New study on impact of low levels of secondhand smoke exposure to pregnant people is an urgent reminder on the importance of eliminating indoor smoking in casinos and other hospitality sector workplaces
A new study looks at the effect of low level secondhand smoke exposure in pregnant people and risks to their unborn children.
The study’s lead author, Bernard F Fuemmeler, PhD, MPH, provided the following insights based on his findings and our efforts to expand smokefree protections:
“Pregnant [people] and their newborns are vulnerable to the health consequences caused by tobacco smoke and even secondhand smoke should be avoided. Tobacco free, clean air policies have reduced tobacco smoke exposure in various areas, so much so that many of us cannot imagine people smoking on airplanes or in restaurants anymore. The findings from our study draw further attention to the importance of reducing tobacco smoke exposure in our homes, workplaces, and even public spaces within our communities, like parks and bus-stops. We need to think about advocating for tobacco free policies as a form of occupational and environmental justice that helps to support those vulnerable who cannot advocate for themselves.”Bernard F Fuemmeler, PhD, MPH
In a media statement regarding the study, Dr. Fuemmeler remarked:
“What we recommend to [parents] in general is that no level of smoke exposure is safe,” said study lead author Bernard Fuemmeler, Ph.D., M.P.H., associate director for population science and interim co-leader of the Cancer Prevention and Control program at VCU Massey Cancer Center. “Even low levels of smoke from secondhand exposure affect epigenetic marks in disease-related pathways. That doesn’t mean everyone who is exposed will have a child with some disease outcome, but it contributes to a heightened risk.”
More information on no safe level
Even brief and very low levels of exposure to secondhand smoke are dangerous. Ventilation systems do not address the health hazards and are not a substitute for safe indoor air. For policymakers, unions, companies, and ESG investors, this is a reminder that secondhand smoke is still a top health hazard that can be eliminated simply by shifting smoking to outdoor areas and implemented so that staff and the public are not impacted.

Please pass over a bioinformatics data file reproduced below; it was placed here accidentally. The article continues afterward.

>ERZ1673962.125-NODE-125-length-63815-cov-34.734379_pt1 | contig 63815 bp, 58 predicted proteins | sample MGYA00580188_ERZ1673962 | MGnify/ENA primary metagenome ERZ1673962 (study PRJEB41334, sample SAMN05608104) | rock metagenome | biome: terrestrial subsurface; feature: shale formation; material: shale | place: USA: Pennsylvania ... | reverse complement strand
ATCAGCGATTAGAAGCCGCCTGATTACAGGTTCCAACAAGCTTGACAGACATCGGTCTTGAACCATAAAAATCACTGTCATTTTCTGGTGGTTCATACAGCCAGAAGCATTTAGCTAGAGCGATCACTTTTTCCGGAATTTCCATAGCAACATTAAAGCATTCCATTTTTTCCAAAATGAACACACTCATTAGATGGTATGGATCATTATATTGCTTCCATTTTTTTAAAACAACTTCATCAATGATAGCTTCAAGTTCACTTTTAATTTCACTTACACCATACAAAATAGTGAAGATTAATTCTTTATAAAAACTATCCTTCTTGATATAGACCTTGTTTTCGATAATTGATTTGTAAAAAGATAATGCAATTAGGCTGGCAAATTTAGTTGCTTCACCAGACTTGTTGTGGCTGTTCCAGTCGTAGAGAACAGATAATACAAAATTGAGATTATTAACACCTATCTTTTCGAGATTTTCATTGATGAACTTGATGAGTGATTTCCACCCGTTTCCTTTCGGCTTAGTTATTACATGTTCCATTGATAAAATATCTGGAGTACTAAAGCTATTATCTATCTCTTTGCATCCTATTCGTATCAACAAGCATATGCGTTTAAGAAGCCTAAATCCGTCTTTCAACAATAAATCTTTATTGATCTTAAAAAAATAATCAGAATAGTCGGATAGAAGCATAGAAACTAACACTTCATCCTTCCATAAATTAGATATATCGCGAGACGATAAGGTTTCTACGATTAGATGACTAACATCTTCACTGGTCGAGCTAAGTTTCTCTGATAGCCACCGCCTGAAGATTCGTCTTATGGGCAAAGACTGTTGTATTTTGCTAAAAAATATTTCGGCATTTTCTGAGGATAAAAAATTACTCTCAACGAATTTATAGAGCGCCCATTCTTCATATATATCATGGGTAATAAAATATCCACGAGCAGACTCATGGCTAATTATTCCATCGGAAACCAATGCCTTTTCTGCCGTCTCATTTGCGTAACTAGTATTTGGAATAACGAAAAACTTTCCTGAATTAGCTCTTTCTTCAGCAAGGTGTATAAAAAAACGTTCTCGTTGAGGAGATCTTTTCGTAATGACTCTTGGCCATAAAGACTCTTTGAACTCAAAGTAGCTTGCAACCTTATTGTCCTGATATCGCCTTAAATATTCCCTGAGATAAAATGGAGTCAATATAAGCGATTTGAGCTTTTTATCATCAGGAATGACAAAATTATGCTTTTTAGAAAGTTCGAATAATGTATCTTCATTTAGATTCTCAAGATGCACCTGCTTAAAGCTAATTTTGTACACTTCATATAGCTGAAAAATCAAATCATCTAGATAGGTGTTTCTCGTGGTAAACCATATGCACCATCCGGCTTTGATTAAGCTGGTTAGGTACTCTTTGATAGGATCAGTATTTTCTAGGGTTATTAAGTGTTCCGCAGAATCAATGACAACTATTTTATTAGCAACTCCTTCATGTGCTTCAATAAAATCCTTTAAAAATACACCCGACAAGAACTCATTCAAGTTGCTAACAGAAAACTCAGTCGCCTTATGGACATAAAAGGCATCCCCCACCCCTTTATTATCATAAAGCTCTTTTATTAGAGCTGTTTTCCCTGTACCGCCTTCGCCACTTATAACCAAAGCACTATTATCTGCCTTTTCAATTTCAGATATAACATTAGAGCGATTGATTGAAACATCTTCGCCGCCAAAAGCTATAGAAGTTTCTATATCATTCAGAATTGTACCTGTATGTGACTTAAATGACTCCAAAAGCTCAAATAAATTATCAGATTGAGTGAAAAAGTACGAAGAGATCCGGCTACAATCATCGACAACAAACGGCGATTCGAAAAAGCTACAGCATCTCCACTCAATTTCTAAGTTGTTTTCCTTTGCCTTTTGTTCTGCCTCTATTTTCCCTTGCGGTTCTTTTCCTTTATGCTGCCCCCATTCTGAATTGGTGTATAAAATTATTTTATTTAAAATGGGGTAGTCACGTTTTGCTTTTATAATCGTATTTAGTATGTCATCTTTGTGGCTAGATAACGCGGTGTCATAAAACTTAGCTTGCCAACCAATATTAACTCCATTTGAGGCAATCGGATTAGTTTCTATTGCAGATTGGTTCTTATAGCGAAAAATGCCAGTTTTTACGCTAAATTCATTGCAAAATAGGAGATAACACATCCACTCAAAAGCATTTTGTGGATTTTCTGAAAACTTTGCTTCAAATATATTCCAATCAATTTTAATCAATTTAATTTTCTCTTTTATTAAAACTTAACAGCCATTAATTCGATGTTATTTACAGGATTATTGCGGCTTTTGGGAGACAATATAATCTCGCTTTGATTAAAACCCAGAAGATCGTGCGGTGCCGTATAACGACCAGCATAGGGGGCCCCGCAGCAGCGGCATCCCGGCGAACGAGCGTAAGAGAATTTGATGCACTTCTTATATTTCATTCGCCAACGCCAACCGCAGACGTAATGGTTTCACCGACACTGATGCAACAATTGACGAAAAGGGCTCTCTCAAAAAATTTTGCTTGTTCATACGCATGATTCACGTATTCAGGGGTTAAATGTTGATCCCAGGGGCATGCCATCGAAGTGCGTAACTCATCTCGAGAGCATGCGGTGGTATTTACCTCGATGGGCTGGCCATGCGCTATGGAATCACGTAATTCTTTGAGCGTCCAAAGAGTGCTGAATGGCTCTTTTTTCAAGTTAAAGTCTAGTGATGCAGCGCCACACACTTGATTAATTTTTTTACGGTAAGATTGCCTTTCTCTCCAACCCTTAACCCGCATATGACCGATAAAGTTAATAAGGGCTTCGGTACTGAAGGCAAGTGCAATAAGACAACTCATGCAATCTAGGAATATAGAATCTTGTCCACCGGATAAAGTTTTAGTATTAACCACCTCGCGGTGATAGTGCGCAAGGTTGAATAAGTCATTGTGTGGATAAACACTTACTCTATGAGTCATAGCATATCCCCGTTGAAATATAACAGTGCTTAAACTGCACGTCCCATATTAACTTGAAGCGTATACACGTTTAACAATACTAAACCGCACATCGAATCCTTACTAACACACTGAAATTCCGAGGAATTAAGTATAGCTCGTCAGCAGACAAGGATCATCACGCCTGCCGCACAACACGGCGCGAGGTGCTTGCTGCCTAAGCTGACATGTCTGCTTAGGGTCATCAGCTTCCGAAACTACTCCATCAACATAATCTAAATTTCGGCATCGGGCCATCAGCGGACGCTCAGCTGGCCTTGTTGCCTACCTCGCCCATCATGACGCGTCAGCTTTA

We’ve known for a long time
- The 2006 U.S. Surgeon General’s Report, “The Health Consequences of Involuntary Exposure to Secondhand Smoke,” concluded that separating smokers from nonsmokers, air cleaning technologies, and ventilating buildings cannot eliminate secondhand smoke exposure, stating that conventional air cleaning systems cannot remove all the poisons, toxins, gases, and particles found in secondhand smoke. Additionally, heating, ventilation, and air conditioning systems can distribute secondhand smoke throughout a building.
- The 2010 U.S. Surgeon General’s Report, “How Tobacco Smoke Causes Disease,” confirmed that “low levels of smoke exposure, including exposures to secondhand tobacco smoke, lead to a rapid and sharp increase in dysfunction and inflammation of the lining of the blood vessels, which are implicated in heart attacks and stroke. … Damage from tobacco smoke is immediate.”
Ventilation does not remove smoke from inside buildings
- American Society of Heating, Refrigerating, and Air Conditioning Engineers (ASHRAE), the leading professional association, clarified their findings in a position statement:
- “The building and its systems can reduce only odor and discomfort but cannot eliminate exposure when smoking is allowed inside or near a building. Even when all practical means of separation and isolation of smoking areas are employed, adverse health effects from exposure in non-smoking spaces in the same building cannot be eliminated. Neither dilution ventilation, air distribution (e.g., “air curtains”), or air cleaning should be relied upon to control ETS exposure.”